Whenever I think about unknown players I am reminded of a hand that I played at the Commerce Casino about one year ago. The game was $5-$10 no-limit with a $1500 max buy-in. I had had a pretty good session and was up to $4000. The table next to us just broke and a new, young, Asian guy had just sat down with $5000. He appeared to play pretty tight for two orbits until we got mixed up in the following hand.
I opened to $35 in mid position with 8♠ 9♠, the button called and this guy reraised to $175 out of the big blind. Because I thought he was tight and we were deep I decided to call in position. The button folded and we were heads up. The flop came out Q♠ 9♣ 8♦ and the villain bet $250. Obviously I was ecstatic. This was exactly the situation that I wanted to be in as I thought that it was likely that he had aces or kings. Right away, as I do most of the time at this level, I decided to raise to $700 to build up a pot. To my shock the villain then instantly moved me all-in.
In the old days of no-limit (more than five years ago) I would have snapped called here figuring that there was a good enough chance that my opponent was overvaluing a big overpair. However, as the game has evolved people are much less likely to push back with their overpairs after getting raised—although tighter guys still cannot fold them. But usually players will revert into a check-call shell. This guy was younger which can be interpreted in a number of different ways. Usually, I go with the assumption that younger players have better fundamentals than their nittier, older counterparts and are less likely to overplay their hands. I came to the conclusion that it was unlikely that this guy would push so much money in facing a flop raise and I gave him credit for QQ or some sort of light three-bet with JT. Much to my dismay after tanking for five minutes and folding he told me “good lay down” as he flipped up AA.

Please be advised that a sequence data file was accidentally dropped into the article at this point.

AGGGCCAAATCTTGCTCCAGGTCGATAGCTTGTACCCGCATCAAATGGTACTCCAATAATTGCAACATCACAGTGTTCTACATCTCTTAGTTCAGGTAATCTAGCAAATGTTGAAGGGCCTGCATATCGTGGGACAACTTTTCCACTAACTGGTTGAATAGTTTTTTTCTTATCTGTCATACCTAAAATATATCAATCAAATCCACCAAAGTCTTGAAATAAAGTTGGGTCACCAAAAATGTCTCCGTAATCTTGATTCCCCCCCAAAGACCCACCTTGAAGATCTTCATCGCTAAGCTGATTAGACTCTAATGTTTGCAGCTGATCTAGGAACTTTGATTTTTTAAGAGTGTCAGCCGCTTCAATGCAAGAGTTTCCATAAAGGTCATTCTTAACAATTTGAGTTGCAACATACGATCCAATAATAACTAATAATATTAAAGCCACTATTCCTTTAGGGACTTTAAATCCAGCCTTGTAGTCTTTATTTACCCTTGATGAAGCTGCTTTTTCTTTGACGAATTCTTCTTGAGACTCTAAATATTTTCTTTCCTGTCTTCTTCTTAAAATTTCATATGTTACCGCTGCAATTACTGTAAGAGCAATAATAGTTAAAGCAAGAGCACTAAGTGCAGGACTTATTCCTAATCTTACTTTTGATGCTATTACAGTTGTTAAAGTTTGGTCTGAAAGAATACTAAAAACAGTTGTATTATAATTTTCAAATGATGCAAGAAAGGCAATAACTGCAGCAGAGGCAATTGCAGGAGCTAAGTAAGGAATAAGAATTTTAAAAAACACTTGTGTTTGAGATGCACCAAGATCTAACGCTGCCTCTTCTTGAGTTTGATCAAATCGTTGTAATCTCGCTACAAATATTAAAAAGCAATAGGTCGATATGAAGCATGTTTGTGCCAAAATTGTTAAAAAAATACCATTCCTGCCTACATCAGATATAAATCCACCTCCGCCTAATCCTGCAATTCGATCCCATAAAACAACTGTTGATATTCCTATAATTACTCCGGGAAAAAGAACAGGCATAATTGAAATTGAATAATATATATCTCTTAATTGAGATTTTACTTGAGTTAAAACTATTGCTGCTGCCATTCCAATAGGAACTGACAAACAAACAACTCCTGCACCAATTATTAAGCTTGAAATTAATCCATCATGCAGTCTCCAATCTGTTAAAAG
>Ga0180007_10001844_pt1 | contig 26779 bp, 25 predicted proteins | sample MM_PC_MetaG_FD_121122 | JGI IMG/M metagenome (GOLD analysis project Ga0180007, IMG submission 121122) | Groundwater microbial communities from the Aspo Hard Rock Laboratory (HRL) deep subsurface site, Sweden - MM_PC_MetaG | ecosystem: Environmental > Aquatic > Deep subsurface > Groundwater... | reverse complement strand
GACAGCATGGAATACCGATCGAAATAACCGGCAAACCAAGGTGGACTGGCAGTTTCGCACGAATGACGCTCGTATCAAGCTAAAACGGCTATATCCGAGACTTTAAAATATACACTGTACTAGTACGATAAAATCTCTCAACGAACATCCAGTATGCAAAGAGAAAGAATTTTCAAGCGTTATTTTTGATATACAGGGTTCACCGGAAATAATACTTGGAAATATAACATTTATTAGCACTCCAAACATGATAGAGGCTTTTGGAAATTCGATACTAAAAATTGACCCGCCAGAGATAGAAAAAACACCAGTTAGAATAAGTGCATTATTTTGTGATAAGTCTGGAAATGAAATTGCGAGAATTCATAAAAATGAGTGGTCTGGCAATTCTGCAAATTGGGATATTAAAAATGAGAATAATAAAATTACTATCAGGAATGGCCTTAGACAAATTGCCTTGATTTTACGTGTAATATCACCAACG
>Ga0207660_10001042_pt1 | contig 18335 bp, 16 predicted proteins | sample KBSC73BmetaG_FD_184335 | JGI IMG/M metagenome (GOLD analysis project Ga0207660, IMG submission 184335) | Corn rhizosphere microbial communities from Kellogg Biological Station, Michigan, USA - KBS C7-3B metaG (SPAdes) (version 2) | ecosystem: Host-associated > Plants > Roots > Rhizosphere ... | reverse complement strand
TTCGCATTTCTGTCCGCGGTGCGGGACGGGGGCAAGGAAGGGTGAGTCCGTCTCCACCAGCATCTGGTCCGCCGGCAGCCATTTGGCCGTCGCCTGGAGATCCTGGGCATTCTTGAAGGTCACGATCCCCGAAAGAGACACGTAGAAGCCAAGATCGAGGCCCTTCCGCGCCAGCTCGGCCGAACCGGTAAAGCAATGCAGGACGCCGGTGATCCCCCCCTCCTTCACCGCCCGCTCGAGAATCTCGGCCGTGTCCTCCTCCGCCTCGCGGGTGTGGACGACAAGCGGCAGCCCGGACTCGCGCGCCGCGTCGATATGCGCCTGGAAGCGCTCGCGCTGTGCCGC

One orbit later I observed this player limp in under the gun with J♥ 4♥. I felt sick to my stomach as I realized that this guy was inexperienced. Poker is a game of incomplete information and you must tag unknowns as good or bad as quickly as possible. That little bit of information—the fact that the guy limped in with J4—would have made my decision in the crazy all-in hand totally different. Make sure that when new players come to the table that you pay attention to their first few hands. This will make big decisions a lot easier down the line.